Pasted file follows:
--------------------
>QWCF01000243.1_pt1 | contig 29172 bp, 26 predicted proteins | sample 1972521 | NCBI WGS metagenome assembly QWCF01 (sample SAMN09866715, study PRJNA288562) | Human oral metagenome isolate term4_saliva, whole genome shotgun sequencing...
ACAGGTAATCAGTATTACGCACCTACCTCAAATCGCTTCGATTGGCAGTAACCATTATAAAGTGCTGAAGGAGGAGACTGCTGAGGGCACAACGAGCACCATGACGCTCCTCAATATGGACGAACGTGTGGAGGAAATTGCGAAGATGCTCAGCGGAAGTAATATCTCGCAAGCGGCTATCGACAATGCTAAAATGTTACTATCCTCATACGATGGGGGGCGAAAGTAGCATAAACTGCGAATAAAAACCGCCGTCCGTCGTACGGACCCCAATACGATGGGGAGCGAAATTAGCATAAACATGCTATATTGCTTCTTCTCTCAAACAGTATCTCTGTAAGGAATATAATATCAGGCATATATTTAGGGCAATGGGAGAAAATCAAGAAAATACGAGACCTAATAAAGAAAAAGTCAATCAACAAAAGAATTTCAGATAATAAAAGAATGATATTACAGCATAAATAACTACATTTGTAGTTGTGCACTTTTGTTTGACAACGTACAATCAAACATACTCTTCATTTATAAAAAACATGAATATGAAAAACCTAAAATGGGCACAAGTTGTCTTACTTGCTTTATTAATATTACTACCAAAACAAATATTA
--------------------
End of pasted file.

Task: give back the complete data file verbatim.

>QWCF01000243.1_pt1 | contig 29172 bp, 26 predicted proteins | sample 1972521 | NCBI WGS metagenome assembly QWCF01 (sample SAMN09866715, study PRJNA288562) | Human oral metagenome isolate term4_saliva, whole genome shotgun sequencing...
ACAGGTAATCAGTATTACGCACCTACCTCAAATCGCTTCGATTGGCAGTAACCATTATAAAGTGCTGAAGGAGGAGACTGCTGAGGGCACAACGAGCACCATGACGCTCCTCAATATGGACGAACGTGTGGAGGAAATTGCGAAGATGCTCAGCGGAAGTAATATCTCGCAAGCGGCTATCGACAATGCTAAAATGTTACTATCCTCATACGATGGGGGGCGAAAGTAGCATAAACTGCGAATAAAAACCGCCGTCCGTCGTACGGACCCCAATACGATGGGGAGCGAAATTAGCATAAACATGCTATATTGCTTCTTCTCTCAAACAGTATCTCTGTAAGGAATATAATATCAGGCATATATTTAGGGCAATGGGAGAAAATCAAGAAAATACGAGACCTAATAAAGAAAAAGTCAATCAACAAAAGAATTTCAGATAATAAAAGAATGATATTACAGCATAAATAACTACATTTGTAGTTGTGCACTTTTGTTTGACAACGTACAATCAAACATACTCTTCATTTATAAAAAACATGAATATGAAAAACCTAAAATGGGCACAAGTTGTCTTACTTGCTTTATTAATATTACTACCAAAACAAATATTA